As COVID vaccination targets are reached, there is much talk by politicians and media of freedoms being ‘returned’ to citizens. There are two problems with this type of phrase. First, freedoms belong to the people. They are not a gift from government. Second, while lockdowns, curfews and border restrictions are eased, new kinds of restrictions are being created.
In Adam Wakeling’s review of Zachary Gorman’s Magna Carta book (page 56), he wrote “Kings have justified exercising power over their subjects through being wiser and stronger”. Reading this, what came to mind for me is the unjustifiable yet relentless claim to authority of Victorian Premier, Dan Andrews, throughout this crisis. Magna Carta is a set of rights but also a handbook on how to fight for those rights against overmighty Kings, which is one way of looking at everything which has been the focus of IPA research and commentary over the last 18 months.
Ian Hore-Lacy provides an excellent review of Steve Koonin’s book on the makings of climate policy in the USA and globally. Koonin’s analysis is important in its own right, but also sheds light on the fragility of claims to expertise made by scientists advising governments, and the even more fragile claims to authority made by governments on the basis of that advice.
Dr Zachary Gorman, meanwhile, reviews a new book that is destined to be a modern classic about our Federation by Professor William Coleman. To those who watch the National Cabinet in action and say our Federation is ‘broken’, Coleman’s radical argument is that there was nothing to break: mediocre colonial politicians made bad bargains which gave us a bad constitutional settlement. The aim was never to entrench freedoms, but to give Governments the power to limit them. We have been paying for it ever since.
If Australia was truly a country in which our freedoms are our greatest inheritance, then restrictions would last no longer than necessary. Instead, the ‘whatever it takes’ mentality adopted by politicians and health bureaucrats continues unabated, and there is still no acknowledgement of human rights and human costs.
Dr Martin Black, on page 26, identifies fundamental principles which should defeat the idea of Vaccine Passports, which are being proposed just as vaccines actually transition COVID from epidemic to endemic status. Instead, we are in a situation where only organisations such as the IPA—and it is a very short list—raise objections, and governments otherwise continue to act on the basis of nebulous-as-ever ‘health advice’.
New ideas and policies opposed to freedom have taken hold.
William Coleman’s book also disputes the idea that Federation was driven by a national sentiment, or in any sense created one. Sadly we cannot assume it will be a product of our education system, which has so lost its mooring that it will turn a curriculum upside down to accommodate the less-than-scholarly works of Bruce Pascoe, as Dr Paul Monk makes clear on page 8. We must look elsewhere for our national identity and our national spirit, which is the point I make in my cover story, starting on page 16. In that article I reveal the IPA’s determination to encourage all Australians to seek the national spirit—our genius—in our great works. We have therefore constructed an Australian Canon, with the great books, poems, songs and works of art that created or captured who we are. The Canon commences on page 23.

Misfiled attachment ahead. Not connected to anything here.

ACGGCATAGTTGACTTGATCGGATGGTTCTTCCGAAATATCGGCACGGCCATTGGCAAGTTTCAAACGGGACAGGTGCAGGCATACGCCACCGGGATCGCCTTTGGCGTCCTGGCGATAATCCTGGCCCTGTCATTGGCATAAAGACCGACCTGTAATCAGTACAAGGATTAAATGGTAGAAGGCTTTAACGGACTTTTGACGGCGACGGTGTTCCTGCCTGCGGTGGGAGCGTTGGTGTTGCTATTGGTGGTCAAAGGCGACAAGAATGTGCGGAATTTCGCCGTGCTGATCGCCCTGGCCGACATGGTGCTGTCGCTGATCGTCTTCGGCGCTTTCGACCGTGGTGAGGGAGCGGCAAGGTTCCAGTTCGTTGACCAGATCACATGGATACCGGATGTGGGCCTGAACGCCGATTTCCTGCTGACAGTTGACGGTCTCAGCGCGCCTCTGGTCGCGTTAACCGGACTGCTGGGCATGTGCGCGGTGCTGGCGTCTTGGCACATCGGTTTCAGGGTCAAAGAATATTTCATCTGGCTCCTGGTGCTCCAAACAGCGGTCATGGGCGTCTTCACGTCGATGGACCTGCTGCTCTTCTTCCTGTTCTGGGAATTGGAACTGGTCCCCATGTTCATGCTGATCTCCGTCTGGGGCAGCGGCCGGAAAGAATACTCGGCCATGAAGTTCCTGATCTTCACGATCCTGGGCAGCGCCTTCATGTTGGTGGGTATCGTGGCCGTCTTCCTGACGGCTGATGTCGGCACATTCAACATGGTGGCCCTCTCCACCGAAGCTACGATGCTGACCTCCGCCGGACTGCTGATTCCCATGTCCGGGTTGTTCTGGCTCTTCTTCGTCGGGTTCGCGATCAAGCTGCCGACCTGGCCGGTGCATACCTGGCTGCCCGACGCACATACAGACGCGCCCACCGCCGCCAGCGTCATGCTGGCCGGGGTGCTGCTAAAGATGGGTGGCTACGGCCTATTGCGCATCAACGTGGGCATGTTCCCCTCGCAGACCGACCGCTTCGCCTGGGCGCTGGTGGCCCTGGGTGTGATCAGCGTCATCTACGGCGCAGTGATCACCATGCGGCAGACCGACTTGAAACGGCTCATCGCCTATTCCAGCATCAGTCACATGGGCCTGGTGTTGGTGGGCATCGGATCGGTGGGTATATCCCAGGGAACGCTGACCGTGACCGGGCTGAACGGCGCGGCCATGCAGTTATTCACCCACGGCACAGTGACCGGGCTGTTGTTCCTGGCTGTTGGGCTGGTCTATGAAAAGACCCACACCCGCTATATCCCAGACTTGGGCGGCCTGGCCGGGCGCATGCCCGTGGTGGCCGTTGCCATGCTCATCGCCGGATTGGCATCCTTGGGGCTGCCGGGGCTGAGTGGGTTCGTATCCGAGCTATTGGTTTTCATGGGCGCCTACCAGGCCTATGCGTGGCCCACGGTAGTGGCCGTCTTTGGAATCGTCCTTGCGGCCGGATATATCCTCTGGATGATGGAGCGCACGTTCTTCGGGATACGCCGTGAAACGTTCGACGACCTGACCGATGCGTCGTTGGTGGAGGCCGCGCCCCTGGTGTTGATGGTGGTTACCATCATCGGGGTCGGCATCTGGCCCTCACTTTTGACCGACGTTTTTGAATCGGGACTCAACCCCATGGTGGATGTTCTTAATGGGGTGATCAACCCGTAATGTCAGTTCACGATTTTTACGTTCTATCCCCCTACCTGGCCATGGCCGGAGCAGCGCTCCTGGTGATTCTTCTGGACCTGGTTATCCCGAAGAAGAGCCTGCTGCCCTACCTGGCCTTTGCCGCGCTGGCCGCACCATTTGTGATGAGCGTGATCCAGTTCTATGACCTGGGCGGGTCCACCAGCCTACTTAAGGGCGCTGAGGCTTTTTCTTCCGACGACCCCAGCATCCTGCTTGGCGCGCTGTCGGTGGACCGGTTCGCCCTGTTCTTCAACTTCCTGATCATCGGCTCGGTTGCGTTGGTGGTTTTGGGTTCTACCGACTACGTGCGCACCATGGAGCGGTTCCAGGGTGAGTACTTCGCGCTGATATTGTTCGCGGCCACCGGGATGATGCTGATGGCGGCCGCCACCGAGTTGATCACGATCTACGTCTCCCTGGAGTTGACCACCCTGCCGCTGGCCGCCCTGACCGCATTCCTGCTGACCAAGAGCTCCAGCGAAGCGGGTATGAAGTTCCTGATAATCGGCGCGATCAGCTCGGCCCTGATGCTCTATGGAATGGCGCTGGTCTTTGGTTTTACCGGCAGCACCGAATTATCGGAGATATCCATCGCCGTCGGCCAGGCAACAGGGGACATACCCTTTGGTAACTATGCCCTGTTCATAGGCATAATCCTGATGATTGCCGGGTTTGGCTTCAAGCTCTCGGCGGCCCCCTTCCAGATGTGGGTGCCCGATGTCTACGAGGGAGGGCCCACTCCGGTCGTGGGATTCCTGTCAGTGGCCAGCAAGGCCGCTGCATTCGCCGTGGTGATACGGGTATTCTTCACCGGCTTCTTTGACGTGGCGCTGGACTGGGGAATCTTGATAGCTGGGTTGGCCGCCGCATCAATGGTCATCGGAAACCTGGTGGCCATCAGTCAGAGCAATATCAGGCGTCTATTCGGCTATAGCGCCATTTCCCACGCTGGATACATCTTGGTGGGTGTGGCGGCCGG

That article inspired our cover’s statue of A B ‘Banjo’ Paterson. His stockman, Clancy of the Overflow, saw “the vision splendid of the sunlit plains extended, and at night the wond’rous glory of the everlasting stars”.
In the article you will read more about the IPA’s newly established Centre for the Australian Way of Life, which is sponsoring the Australian Canon. I was very pleased that recently Dr Sherry Sufi has joined the IPA as a Senior Fellow to undertake research with the Centre, and even more pleased when he contributed a typically thoughtful and interesting article. Dr Sufi is a Western Australian author, columnist, and political commentator, who is outspoken on democratic values, civil liberties, and free speech. On page 36 he explores important distinctions between ideology and Australia’s national interest.
In the last edition I picked up on Tony Abbott’s point that rather than tearing down statues we should be erecting more, and invited readers to send in their ideas, which they did. Two that stood out were from Carole, who believes Australians would be inspired by a statue of Australian Army nurse Lieutenant-Colonel Vivian Bullwinkel; and Nathan, who suggested the hero of Antarctica, Sir Douglas Mawson.
Bullwinkel was the sole survivor of a massacre by Japanese soldiers of a group of nurses captured in Sumatra, and after the war her bravery and leadership were inspirational for the nurses she led in a number of responsible roles, and indeed for all Australians. Pleasingly, there is a group of Defence Force nurses working to raise funds for a statue at the Australian War Memorial.
There are memorials to Sir Douglas Mawson, though not a full statue, but I was struck by what Nathan said:
His story is full of examples of personal sacrifice, unwavering loyalty to mateship and heroic efforts that later echoes among the ANZAC spirit … To me, the grit, determination and personal ingenuity Mawson demonstrated to triumph over seemingly insurmountable obstacles is a timeless epic of inspiration—the appreciation of which would surely be a fitting antidote to the modern world’s overly sensitive, victim-based tendencies.
This is the spirit of Australia; or at least the one we had, and would like to revive.
This is the editorial from the Spring 2021 edition of the IPA Review by Editor of the IPA Review, Scott Hargreaves. A Table of Contents can viewed here. IPA Members receive a print edition and online versions of articles are progressively released in the months following publication. To join/subscribe see here.